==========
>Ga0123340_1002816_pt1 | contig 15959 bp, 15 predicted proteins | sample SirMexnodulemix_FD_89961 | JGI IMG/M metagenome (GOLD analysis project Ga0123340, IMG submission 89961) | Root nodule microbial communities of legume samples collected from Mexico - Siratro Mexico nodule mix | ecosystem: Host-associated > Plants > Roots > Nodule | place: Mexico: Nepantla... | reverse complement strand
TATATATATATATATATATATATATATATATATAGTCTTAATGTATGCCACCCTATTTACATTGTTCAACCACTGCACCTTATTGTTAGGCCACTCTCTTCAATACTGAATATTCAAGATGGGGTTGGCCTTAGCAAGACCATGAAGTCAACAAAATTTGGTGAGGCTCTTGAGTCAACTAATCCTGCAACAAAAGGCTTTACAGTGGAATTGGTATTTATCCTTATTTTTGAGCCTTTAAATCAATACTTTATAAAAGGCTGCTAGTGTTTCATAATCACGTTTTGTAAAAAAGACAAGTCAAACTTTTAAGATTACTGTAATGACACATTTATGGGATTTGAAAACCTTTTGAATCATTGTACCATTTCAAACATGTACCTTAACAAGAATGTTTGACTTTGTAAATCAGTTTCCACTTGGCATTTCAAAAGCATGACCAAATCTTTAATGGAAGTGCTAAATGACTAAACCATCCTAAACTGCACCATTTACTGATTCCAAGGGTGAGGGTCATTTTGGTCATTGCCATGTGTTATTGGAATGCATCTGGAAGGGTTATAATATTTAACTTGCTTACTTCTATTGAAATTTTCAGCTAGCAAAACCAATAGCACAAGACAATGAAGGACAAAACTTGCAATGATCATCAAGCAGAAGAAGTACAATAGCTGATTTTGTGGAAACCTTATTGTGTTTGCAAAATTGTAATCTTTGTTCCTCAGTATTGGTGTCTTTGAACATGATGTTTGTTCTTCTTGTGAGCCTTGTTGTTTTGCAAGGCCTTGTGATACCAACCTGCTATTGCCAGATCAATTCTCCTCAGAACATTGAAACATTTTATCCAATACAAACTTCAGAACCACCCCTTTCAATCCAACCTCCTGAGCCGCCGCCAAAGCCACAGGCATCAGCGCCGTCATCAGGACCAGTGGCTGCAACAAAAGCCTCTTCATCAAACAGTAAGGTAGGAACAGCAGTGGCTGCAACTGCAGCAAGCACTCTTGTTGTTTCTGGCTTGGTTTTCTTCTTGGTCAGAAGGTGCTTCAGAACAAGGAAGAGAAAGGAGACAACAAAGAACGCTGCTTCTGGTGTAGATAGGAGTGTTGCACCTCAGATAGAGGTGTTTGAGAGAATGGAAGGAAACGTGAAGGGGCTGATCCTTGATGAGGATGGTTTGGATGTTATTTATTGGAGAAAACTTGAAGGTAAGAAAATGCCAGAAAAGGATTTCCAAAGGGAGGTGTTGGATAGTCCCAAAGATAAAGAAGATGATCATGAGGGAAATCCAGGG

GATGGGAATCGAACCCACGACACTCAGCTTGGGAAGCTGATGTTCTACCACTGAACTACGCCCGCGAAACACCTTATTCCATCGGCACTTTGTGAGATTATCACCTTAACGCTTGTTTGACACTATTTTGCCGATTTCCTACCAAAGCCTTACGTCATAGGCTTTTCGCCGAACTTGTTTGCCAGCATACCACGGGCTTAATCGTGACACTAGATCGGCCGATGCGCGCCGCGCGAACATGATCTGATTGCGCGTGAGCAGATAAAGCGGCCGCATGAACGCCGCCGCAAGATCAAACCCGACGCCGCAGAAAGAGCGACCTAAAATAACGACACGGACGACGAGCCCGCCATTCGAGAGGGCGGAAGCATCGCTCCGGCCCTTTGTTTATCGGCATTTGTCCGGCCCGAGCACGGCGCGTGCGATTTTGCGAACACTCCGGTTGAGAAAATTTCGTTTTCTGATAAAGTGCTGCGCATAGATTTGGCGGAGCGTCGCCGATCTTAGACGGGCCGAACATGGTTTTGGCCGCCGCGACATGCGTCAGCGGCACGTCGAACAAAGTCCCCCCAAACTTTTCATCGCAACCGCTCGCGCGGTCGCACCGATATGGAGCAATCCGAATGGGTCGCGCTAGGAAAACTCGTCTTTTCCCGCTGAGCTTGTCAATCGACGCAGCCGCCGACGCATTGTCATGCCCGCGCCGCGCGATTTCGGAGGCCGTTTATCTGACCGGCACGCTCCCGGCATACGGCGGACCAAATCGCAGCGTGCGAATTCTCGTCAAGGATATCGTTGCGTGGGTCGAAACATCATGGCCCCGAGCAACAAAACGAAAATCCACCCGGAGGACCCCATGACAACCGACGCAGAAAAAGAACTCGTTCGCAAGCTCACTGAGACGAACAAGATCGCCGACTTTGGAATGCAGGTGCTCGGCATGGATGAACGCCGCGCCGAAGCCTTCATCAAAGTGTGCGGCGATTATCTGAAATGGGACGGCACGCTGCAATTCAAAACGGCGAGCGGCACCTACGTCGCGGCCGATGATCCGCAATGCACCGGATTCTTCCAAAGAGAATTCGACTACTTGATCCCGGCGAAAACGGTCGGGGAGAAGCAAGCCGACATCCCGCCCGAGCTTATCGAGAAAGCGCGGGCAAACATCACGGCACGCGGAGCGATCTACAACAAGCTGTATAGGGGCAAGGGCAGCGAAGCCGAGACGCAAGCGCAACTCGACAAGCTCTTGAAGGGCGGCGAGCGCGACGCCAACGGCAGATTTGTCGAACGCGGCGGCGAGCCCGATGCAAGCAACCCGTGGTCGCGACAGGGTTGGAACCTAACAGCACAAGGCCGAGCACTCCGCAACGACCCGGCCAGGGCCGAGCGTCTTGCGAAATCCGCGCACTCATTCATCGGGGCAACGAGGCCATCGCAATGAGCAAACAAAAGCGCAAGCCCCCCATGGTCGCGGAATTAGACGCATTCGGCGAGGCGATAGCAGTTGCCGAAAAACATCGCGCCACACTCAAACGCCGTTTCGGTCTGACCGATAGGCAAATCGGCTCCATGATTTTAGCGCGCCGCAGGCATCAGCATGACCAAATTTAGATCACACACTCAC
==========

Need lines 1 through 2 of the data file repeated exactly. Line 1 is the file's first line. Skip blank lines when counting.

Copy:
>Ga0123340_1002816_pt1 | contig 15959 bp, 15 predicted proteins | sample SirMexnodulemix_FD_89961 | JGI IMG/M metagenome (GOLD analysis project Ga0123340, IMG submission 89961) | Root nodule microbial communities of legume samples collected from Mexico - Siratro Mexico nodule mix | ecosystem: Host-associated > Plants > Roots > Nodule | place: Mexico: Nepantla... | reverse complement strand
TATATATATATATATATATATATATATATATATAGTCTTAATGTATGCCACCCTATTTACATTGTTCAACCACTGCACCTTATTGTTAGGCCACTCTCTTCAATACTGAATATTCAAGATGGGGTTGGCCTTAGCAAGACCATGAAGTCAACAAAATTTGGTGAGGCTCTTGAGTCAACTAATCCTGCAACAAAAGGCTTTACAGTGGAATTGGTATTTATCCTTATTTTTGAGCCTTTAAATCAATACTTTATAAAAGGCTGCTAGTGTTTCATAATCACGTTTTGTAAAAAAGACAAGTCAAACTTTTAAGATTACTGTAATGACACATTTATGGGATTTGAAAACCTTTTGAATCATTGTACCATTTCAAACATGTACCTTAACAAGAATGTTTGACTTTGTAAATCAGTTTCCACTTGGCATTTCAAAAGCATGACCAAATCTTTAATGGAAGTGCTAAATGACTAAACCATCCTAAACTGCACCATTTACTGATTCCAAGGGTGAGGGTCATTTTGGTCATTGCCATGTGTTATTGGAATGCATCTGGAAGGGTTATAATATTTAACTTGCTTACTTCTATTGAAATTTTCAGCTAGCAAAACCAATAGCACAAGACAATGAAGGACAAAACTTGCAATGATCATCAAGCAGAAGAAGTACAATAGCTGATTTTGTGGAAACCTTATTGTGTTTGCAAAATTGTAATCTTTGTTCCTCAGTATTGGTGTCTTTGAACATGATGTTTGTTCTTCTTGTGAGCCTTGTTGTTTTGCAAGGCCTTGTGATACCAACCTGCTATTGCCAGATCAATTCTCCTCAGAACATTGAAACATTTTATCCAATACAAACTTCAGAACCACCCCTTTCAATCCAACCTCCTGAGCCGCCGCCAAAGCCACAGGCATCAGCGCCGTCATCAGGACCAGTGGCTGCAACAAAAGCCTCTTCATCAAACAGTAAGGTAGGAACAGCAGTGGCTGCAACTGCAGCAAGCACTCTTGTTGTTTCTGGCTTGGTTTTCTTCTTGGTCAGAAGGTGCTTCAGAACAAGGAAGAGAAAGGAGACAACAAAGAACGCTGCTTCTGGTGTAGATAGGAGTGTTGCACCTCAGATAGAGGTGTTTGAGAGAATGGAAGGAAACGTGAAGGGGCTGATCCTTGATGAGGATGGTTTGGATGTTATTTATTGGAGAAAACTTGAAGGTAAGAAAATGCCAGAAAAGGATTTCCAAAGGGAGGTGTTGGATAGTCCCAAAGATAAAGAAGATGATCATGAGGGAAATCCAGGG